11:55 a.m.

Chief Trade Negotiator, Canada-European Union, Department of Foreign Affairs and International Trade

Steve Verheul

Yes, absolutely, and I've been spending quite a bit of time myself with municipalities as well, with the Federation of Canadian Municipalities. I keep them regularly informed on the outcome of our discussions. I've been to a number of meetings with Minister Fast to meet municipal representatives.

I think your scenario is exactly right. Once the agreement is concluded, we will have a considerable amount of time to prepare Canadians for the changes that will come with that agreement, both with respect to areas like those you've mentioned with the municipalities in educating them on any particular changes they might have to make when it comes to the impact of the agreement, as well as, just as importantly, ensuring that Canadian exporters are ready to start taking advantage of the provisions in the agreement that will give them far greater access to the European Union than most other countries.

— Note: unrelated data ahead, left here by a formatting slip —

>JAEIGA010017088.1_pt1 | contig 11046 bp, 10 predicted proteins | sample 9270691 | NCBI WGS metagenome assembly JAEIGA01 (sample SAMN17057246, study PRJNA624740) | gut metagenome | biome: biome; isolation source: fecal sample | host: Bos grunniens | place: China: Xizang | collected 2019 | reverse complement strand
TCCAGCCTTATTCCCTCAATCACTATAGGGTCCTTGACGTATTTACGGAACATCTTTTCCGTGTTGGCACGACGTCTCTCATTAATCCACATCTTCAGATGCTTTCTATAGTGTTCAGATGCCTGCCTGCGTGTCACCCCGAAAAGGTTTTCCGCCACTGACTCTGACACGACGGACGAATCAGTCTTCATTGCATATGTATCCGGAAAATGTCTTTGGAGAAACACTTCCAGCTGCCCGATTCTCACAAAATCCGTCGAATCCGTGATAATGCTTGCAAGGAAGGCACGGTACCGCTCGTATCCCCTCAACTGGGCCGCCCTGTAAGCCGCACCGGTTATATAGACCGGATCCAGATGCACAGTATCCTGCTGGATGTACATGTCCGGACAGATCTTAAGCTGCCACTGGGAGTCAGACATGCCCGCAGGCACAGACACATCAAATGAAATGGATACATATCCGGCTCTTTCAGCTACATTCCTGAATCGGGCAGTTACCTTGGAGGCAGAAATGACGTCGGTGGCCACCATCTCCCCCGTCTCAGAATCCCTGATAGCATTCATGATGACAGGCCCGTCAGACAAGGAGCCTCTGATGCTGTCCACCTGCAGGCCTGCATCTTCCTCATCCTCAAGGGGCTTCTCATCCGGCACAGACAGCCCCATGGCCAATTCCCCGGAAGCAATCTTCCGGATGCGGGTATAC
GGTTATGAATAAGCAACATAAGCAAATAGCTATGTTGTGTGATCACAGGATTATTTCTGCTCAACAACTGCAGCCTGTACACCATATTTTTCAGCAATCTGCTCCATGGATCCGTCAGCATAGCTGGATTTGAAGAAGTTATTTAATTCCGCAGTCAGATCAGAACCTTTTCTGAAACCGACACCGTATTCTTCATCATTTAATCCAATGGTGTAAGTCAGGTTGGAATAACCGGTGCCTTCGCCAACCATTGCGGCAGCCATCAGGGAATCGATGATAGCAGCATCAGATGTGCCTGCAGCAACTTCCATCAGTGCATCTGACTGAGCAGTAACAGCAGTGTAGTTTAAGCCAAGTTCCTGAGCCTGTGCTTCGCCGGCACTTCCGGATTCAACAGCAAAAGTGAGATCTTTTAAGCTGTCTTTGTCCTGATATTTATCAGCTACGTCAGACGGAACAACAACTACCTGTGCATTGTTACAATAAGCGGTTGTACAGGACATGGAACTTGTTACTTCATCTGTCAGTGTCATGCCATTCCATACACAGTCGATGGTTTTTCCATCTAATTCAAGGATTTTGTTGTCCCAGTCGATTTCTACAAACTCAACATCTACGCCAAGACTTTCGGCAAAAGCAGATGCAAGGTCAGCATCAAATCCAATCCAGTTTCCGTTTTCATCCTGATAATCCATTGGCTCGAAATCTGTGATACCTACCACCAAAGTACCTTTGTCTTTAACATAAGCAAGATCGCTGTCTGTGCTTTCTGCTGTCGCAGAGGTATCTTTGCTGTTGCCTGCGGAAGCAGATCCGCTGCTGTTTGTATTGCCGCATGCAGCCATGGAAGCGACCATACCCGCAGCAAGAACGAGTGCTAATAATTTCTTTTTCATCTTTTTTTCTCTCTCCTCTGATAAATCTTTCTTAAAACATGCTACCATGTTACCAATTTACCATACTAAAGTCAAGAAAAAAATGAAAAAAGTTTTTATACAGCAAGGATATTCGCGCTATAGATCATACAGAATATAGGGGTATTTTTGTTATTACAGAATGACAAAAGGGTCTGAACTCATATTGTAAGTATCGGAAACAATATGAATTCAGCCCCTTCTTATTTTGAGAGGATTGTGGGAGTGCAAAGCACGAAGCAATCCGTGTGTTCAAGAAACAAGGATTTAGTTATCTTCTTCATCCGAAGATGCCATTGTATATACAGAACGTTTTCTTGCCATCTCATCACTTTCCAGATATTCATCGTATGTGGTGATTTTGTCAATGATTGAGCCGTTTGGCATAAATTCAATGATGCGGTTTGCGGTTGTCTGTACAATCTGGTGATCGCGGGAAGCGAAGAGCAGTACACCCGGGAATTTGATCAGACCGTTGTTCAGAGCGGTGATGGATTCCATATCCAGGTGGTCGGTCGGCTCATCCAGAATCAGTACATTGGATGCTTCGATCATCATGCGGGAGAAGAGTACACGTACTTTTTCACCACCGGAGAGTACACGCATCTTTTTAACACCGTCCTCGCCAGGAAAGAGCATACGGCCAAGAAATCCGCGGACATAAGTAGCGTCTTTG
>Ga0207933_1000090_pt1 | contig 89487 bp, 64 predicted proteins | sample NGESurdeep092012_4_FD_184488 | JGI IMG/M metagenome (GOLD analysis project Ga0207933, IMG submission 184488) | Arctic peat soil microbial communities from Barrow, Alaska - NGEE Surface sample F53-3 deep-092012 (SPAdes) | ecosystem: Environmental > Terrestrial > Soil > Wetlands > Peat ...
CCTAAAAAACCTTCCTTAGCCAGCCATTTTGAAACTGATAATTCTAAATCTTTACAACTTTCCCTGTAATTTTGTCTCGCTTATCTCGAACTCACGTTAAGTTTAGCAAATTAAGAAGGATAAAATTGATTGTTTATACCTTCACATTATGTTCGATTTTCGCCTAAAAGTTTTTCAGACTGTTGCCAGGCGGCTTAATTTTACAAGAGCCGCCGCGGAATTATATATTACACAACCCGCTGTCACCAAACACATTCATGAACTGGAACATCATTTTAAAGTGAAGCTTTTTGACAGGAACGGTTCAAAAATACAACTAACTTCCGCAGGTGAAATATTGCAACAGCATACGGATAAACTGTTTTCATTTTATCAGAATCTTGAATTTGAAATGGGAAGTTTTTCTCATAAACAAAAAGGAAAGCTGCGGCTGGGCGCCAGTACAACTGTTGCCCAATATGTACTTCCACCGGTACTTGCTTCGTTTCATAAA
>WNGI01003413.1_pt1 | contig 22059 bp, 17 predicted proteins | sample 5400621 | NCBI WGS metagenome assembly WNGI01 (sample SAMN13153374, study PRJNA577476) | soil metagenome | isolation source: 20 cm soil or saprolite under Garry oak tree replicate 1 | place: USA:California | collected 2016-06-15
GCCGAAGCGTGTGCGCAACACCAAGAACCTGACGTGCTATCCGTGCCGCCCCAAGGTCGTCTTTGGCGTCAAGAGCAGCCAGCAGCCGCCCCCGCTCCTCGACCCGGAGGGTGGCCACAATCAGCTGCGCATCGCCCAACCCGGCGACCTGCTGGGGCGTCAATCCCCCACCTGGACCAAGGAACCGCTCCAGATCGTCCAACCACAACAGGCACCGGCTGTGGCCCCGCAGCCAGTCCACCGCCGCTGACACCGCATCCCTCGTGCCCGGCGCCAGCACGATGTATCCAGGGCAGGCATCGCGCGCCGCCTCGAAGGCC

Noon

Conservative

The Chair Rob Merrifield

Thank you very much.

There are two things that I hear very loudly as I dialogue with Canadians and business people. Those are, number one, how important the CETA is to Canada, and number two, how fortunate we are to have you at the helm of negotiations, you and your team.

I want to thank you for being here to bring us up to date. We wish you all the best in concluding this agreement by the end of the year. With that, I want to thank you very much for coming to committee.

Noon

Chief Trade Negotiator, Canada-European Union, Department of Foreign Affairs and International Trade

Steve Verheul

Thank you very much.

Noon

Conservative

The Chair Rob Merrifield

With that, we'll suspend until we set up the next set of panels.

Noon

Conservative

The Chair Rob Merrifield

I'd like to call the meeting back to order.

I will just let the committee know that we need to move in camera at the end of the meeting for five to ten minutes to discuss some future business, but right now I want to welcome our witnesses.

From Pulse Canada, we have Mr. Gordon Bacon, chief executive officer. By video conference, we have the Manitoba Beef Producers, with Ray Armbruster, Cam Dahl, and Lauren Stone.

Can you hear us okay?

Noon

Ray Armbruster Director and President, Manitoba Beef Producers

We can.